Charles Darwin's book 'On the Origin of Species' changed both science and society - but why? This biography explores the life of Charles Darwin, from his early investigations of the natural world and his voyage on the HMS Beagle, to the publication of his great work. Darwin astounded the world with his theory of evolution but some people were angry that his ideas challenged traditional ideas and those set out by the church. Through the story of Charles Darwin readers learn about the society and culture of Victorian Britain. Looking at Darwin's discoveries and the events of his life, we learn about the changing ideas in British society between 1745-1901, and the impact that his ideas had on the church and state. Readers will learn to draw conclusions from the evidence provided - a great basis for class discussions. History VIP biographies each look at the life of a famous Briton telling the stories of these Very Important People with clear, lively text. Amazing facts are added with feature panels and lively illustrations give visual information of the time and society the VIP lived in. With these key biographies students learn how individual people's actions have shaped the course of history. Key terms are defined in an easy-to-use glossary encouraging readers to use historical terms in their own work. Features include: In other news - these panels give context and help readers to understand the society and events of the wider world in which the subject lived True or False - questions lead students to question information and to interact with the facts they are presented with. What they said - quote features bring the subjects to life using their own words! WOW! - Boxes add humorous or amazing information to astound the reader and bring out the hilarious side of history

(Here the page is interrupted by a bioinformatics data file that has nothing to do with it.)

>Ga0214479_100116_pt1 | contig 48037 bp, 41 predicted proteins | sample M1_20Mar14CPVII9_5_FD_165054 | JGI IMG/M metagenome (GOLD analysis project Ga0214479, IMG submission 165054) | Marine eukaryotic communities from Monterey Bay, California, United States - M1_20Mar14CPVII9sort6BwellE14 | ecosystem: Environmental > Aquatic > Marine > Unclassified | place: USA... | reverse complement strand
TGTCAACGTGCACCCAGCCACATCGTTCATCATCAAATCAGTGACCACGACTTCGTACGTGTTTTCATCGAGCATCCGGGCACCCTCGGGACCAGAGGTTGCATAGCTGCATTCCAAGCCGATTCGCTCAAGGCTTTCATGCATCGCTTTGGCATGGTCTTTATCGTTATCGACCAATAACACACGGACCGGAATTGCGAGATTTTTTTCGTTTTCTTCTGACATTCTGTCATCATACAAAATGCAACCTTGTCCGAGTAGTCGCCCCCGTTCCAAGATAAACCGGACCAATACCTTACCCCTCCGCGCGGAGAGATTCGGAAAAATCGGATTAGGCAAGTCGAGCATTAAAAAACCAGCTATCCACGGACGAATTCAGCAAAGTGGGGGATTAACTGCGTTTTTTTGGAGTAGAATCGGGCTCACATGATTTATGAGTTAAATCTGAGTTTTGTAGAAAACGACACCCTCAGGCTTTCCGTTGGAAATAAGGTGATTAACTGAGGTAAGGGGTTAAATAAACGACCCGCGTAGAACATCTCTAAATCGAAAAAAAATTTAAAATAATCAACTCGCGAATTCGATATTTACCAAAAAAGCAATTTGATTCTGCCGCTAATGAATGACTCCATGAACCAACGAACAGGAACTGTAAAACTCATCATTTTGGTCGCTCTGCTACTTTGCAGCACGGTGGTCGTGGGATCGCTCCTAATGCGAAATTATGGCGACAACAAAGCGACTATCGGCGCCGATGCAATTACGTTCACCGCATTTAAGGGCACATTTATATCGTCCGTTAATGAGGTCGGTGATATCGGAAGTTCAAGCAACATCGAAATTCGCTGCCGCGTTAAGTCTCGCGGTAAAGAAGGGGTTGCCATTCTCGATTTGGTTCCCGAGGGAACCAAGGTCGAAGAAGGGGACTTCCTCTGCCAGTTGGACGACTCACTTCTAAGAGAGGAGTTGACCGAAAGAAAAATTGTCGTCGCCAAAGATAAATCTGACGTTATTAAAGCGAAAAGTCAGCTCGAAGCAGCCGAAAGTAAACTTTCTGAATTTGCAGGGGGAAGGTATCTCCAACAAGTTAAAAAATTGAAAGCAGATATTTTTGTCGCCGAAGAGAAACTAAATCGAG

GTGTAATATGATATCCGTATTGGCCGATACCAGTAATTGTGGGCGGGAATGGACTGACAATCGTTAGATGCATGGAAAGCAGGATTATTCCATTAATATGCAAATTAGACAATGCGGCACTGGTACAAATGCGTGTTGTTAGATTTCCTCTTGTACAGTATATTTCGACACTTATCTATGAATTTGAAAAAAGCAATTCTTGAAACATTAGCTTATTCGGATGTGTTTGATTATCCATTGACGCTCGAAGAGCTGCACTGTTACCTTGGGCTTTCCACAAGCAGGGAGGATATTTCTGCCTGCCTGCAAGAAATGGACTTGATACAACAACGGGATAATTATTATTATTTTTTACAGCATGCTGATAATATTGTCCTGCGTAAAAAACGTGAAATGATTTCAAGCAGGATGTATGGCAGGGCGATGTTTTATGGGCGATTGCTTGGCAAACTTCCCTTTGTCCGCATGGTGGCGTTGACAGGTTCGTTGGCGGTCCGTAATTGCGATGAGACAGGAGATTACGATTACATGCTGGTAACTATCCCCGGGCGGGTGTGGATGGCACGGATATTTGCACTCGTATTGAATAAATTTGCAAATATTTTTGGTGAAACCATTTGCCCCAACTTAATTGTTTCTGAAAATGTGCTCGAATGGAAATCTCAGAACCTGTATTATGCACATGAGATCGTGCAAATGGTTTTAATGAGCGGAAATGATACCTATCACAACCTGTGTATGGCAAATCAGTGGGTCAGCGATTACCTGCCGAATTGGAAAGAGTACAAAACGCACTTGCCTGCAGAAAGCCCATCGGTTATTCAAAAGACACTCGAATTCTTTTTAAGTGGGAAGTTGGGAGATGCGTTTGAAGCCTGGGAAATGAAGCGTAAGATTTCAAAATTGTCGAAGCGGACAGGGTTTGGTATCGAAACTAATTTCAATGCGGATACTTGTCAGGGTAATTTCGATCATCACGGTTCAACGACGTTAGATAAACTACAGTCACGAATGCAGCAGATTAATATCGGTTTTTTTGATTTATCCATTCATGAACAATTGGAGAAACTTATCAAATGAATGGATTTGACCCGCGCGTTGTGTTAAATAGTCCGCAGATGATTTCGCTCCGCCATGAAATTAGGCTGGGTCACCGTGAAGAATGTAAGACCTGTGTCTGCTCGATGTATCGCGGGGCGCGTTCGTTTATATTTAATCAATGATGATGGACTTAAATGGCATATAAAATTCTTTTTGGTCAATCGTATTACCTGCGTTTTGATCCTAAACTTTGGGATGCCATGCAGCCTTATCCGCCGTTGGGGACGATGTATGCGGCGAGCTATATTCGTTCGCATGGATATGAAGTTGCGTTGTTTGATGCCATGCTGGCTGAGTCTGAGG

Kay Barnham was born in Barrow-in-Furness, grew up in Carlisle, went to college in Brighton, and lived in Hove for a while, before sailing for Kinsale, Co Cork, popping back to Hove and then moving to the New Forest with her husband and daughter. And never at any point has she lived more than ten miles from the sea. She began working in children's publishing in 1992. She was an editor first of all, working on illustrated non-fiction and learning fun facts like how long it would take to walk to the moon - nine years - and how to spell palaeontology. Next, she commissioned fiction titles, editing picture books, storybooks and novels. And then she got the chance to write her own books, which she thinks is quite the best job ever. Except possibly being a chocolatier. She writes non-fiction as Kay Barnham. Her specialist subjects include ice-skating, Isambard Kingdom Brunel, lightning, fairies, Roald Dahl, Sir Isaac Newton, Christmas, dolphins, Florence Nightingale and very bad cracker jokes. And chocolate.She also writes fiction as Kay Woodward, including the Skate School series for Usborne and the novels Jane Airhead and Wuthering Hearts for Andersen Press. Altogether, she's written about a hundred books. Her favourite colour is navy blue. Her favourite chocolate is 85% cocoa solids.